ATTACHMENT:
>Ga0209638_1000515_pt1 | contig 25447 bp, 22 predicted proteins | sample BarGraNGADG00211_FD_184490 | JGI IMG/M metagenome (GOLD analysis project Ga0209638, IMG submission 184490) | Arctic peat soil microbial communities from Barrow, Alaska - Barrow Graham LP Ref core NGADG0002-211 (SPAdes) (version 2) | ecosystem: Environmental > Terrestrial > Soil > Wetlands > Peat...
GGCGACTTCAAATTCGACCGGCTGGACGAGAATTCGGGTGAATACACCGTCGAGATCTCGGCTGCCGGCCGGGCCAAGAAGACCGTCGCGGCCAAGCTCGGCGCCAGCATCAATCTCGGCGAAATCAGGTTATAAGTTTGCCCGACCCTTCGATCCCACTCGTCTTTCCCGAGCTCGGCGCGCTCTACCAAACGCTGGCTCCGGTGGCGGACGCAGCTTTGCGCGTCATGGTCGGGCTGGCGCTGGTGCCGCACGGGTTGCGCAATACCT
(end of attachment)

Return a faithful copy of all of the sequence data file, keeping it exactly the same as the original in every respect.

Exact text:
>Ga0209638_1000515_pt1 | contig 25447 bp, 22 predicted proteins | sample BarGraNGADG00211_FD_184490 | JGI IMG/M metagenome (GOLD analysis project Ga0209638, IMG submission 184490) | Arctic peat soil microbial communities from Barrow, Alaska - Barrow Graham LP Ref core NGADG0002-211 (SPAdes) (version 2) | ecosystem: Environmental > Terrestrial > Soil > Wetlands > Peat...
GGCGACTTCAAATTCGACCGGCTGGACGAGAATTCGGGTGAATACACCGTCGAGATCTCGGCTGCCGGCCGGGCCAAGAAGACCGTCGCGGCCAAGCTCGGCGCCAGCATCAATCTCGGCGAAATCAGGTTATAAGTTTGCCCGACCCTTCGATCCCACTCGTCTTTCCCGAGCTCGGCGCGCTCTACCAAACGCTGGCTCCGGTGGCGGACGCAGCTTTGCGCGTCATGGTCGGGCTGGCGCTGGTGCCGCACGGGTTGCGCAATACCT